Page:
A few years ago, our National Curriculum began phasing out the old ICT subject and replaced it with Computer Science. This phasing out has still not completely happened – at many schools, the GCSE subject is still ICT and it’s still more centred around software such as Excel. Quite frankly, many students are being taught admin skills rather than programming skills, and this is a worry.

But even with the introduction of Computer Science, we’re not seeing enough of a success. In 2018, the number of students leaving school with a Computer Science GCSE actually declined by 22,850 (16.6%). There’s also a struggle in getting enough teachers for this – just 47% have a relevant GCSE, a number which drops to 20% in the most deprived schools.

I personally think schools need to adopt a more partnership-based model. Encourage experts from businesses to visit schools and pass on skills and knowledge. At the same time, they should be more open to arranging placement opportunities at those same businesses.

This creates another avenue for students who have an interest in tech, but don’t want to move onto a full-time college course. By networking with these businesses during school years, they are giving themselves potential job opportunities when they leave school.

Unlocking creativity

At the heart of it, we need to find ways to get young people to think more creatively. This doesn’t just have to be in school either.

For example, are we encouraging them to join local sports clubs, learn how to bake, or take part in performance workshops? As well as creativity, they build up key skills in leadership and the ability to think in a critical way. While everybody has their own way of raising children, I don’t agree with the purely academic approach which sees them come home and head straight to the table to do their homework!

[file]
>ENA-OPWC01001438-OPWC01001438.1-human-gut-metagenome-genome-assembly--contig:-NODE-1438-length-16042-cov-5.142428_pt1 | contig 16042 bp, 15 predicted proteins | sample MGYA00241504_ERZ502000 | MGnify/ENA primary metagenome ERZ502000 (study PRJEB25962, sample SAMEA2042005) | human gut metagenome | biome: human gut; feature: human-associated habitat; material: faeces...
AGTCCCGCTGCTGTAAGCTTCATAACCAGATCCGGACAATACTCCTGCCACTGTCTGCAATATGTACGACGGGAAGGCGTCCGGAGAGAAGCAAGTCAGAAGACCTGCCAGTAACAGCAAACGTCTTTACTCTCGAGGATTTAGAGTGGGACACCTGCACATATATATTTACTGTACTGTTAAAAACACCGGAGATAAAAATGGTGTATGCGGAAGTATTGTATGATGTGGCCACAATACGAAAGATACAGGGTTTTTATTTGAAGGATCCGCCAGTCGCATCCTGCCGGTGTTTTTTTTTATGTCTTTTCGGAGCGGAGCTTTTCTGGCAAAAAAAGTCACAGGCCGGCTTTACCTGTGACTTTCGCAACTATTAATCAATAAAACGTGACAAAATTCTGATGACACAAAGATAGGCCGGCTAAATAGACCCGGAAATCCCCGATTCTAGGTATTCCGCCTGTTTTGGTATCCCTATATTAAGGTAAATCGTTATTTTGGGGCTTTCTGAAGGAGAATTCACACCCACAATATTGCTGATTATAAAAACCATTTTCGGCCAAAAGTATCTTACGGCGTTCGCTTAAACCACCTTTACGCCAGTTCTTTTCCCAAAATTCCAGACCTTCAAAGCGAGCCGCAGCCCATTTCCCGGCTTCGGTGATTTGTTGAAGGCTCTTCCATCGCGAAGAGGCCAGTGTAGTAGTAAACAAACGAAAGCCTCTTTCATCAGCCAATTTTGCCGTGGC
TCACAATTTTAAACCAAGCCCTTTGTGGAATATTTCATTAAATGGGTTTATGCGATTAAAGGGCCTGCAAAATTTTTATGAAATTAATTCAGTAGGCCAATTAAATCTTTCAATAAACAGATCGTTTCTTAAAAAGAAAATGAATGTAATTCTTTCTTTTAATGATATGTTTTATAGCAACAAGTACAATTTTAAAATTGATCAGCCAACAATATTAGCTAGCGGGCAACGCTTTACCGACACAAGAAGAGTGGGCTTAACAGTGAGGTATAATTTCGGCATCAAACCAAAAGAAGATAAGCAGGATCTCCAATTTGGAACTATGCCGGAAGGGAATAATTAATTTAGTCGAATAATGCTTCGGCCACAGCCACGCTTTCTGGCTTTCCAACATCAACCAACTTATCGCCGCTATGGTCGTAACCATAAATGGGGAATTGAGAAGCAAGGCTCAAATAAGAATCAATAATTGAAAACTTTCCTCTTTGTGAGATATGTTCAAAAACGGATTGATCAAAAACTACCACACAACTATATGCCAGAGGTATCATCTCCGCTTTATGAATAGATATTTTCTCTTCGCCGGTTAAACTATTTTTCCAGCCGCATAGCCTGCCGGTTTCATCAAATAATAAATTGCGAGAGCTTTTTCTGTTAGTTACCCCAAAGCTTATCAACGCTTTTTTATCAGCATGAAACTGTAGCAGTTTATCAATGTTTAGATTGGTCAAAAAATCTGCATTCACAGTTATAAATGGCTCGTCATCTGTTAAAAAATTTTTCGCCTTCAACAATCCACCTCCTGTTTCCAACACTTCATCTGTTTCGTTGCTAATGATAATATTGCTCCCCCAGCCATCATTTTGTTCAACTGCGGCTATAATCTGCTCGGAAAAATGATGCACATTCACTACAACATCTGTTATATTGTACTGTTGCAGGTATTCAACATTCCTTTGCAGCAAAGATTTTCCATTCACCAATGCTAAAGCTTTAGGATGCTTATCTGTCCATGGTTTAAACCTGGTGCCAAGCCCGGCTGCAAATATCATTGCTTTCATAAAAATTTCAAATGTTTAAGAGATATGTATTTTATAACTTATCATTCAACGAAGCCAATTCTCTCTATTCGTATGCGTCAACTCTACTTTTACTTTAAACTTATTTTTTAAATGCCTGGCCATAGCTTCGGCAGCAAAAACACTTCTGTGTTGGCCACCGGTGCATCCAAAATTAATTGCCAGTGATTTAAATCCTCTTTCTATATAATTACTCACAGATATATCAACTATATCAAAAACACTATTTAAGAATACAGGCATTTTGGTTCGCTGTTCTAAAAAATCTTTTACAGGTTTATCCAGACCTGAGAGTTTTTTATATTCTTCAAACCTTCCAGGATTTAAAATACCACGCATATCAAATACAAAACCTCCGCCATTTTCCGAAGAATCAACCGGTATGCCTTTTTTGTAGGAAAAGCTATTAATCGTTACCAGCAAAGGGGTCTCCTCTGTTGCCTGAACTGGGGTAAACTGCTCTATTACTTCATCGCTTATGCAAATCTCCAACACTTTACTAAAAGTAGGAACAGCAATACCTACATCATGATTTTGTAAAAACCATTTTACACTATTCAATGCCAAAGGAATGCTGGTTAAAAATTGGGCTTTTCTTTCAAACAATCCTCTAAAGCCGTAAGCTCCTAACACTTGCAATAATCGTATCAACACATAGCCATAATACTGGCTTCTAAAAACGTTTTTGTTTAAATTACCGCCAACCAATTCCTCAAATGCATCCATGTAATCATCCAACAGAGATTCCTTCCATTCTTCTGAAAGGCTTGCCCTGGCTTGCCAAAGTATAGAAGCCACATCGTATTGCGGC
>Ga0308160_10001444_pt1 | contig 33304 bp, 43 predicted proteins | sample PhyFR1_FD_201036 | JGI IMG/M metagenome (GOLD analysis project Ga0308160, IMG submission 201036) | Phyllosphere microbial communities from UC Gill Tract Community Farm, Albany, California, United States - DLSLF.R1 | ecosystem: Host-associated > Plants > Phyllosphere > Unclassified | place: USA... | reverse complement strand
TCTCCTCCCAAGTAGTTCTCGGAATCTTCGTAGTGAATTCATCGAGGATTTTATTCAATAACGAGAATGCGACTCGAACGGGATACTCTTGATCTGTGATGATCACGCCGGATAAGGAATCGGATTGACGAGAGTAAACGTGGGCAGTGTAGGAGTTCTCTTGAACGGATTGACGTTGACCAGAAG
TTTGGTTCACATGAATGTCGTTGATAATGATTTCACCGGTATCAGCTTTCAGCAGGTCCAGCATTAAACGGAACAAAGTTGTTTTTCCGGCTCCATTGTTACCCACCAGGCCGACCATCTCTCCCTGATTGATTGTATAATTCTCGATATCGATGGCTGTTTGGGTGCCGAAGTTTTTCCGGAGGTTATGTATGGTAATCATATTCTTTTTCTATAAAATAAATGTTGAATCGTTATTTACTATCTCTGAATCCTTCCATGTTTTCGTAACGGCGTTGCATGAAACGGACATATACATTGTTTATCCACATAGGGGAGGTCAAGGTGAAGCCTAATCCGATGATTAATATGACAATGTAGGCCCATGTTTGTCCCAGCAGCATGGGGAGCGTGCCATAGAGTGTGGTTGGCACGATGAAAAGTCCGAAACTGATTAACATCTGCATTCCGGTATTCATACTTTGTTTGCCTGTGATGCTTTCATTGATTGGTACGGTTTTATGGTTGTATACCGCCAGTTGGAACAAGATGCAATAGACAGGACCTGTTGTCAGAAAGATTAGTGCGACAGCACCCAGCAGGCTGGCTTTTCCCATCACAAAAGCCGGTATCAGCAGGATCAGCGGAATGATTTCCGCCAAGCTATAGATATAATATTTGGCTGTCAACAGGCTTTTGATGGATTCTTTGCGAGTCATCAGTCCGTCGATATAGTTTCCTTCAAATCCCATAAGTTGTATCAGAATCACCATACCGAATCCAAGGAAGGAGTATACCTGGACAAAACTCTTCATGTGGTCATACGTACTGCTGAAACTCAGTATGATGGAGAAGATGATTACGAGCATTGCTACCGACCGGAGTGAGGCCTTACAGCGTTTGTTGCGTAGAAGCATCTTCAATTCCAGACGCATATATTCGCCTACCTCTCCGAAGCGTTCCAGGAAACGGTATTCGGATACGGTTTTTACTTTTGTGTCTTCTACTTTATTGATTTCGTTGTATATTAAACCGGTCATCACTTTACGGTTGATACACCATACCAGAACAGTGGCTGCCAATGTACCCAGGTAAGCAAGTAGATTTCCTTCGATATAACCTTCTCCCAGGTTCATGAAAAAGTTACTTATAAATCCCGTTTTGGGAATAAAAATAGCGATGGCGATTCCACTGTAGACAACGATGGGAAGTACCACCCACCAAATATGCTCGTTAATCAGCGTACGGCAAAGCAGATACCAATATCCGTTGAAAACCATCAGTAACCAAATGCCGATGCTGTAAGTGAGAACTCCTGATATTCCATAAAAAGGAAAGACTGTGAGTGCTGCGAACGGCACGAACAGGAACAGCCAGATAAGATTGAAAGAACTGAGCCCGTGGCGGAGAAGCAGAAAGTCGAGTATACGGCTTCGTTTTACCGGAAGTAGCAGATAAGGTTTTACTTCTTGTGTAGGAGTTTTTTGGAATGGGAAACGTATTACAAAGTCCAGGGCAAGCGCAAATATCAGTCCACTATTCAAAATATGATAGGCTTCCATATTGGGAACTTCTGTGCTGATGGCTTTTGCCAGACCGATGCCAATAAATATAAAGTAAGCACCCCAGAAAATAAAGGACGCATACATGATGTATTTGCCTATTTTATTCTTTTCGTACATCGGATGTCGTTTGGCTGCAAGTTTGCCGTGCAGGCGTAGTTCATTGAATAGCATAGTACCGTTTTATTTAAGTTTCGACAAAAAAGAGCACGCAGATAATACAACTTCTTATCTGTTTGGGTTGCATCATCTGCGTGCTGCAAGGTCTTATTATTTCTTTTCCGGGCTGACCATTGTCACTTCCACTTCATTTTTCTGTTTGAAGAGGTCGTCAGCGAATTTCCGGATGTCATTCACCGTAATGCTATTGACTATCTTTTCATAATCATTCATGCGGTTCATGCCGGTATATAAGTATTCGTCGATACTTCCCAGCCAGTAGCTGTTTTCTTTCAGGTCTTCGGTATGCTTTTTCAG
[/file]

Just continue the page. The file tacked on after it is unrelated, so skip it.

In London, there are examples of youth clubs and community centres running coding activities. I think this is excellent, and it’s something I’d like to see more of in the North, as it makes tech more fun. While computers are no longer seen as a geeky subject, we still need to find ways to make it appealing to the younger generation.

Some of the most successful techies around developed their skills by running side projects or taking part in coding challenges. In fact, many of the businesses I work with actually ask questions around this in their job interviews – they want to know the people they hire are passionate about tech.

So, when the time comes, what advice will I give my daughter about choosing her GCSEs?

When I reflect on my own choices, I realise that I was led down an academic path where it felt that anything ‘softer’ than STEM or humanities shouldn’t be trusted. But after over 16 years in work, and a career history in both nursing and sales, I realise that it takes all types to succeed. And the best minds are those open to adapting.

My advice to her will be to broaden her knowledge, learn both practically and academically from others, and to develop her creativity. Technologists can follow these rules too – stretching themselves to think beyond learning code and towards the art of the possible. What subjects she picks are ultimately up to her; it’s the mentality to learn and adapt that matters.